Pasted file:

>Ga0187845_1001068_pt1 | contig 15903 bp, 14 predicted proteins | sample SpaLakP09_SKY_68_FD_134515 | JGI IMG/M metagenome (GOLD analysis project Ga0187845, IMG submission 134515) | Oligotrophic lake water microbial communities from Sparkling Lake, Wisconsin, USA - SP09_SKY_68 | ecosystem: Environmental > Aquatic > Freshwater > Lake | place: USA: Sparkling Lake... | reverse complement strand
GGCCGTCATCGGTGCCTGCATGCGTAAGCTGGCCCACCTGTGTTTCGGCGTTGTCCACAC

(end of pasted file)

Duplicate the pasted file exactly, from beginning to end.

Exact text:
>Ga0187845_1001068_pt1 | contig 15903 bp, 14 predicted proteins | sample SpaLakP09_SKY_68_FD_134515 | JGI IMG/M metagenome (GOLD analysis project Ga0187845, IMG submission 134515) | Oligotrophic lake water microbial communities from Sparkling Lake, Wisconsin, USA - SP09_SKY_68 | ecosystem: Environmental > Aquatic > Freshwater > Lake | place: USA: Sparkling Lake... | reverse complement strand
GGCCGTCATCGGTGCCTGCATGCGTAAGCTGGCCCACCTGTGTTTCGGCGTTGTCCACAC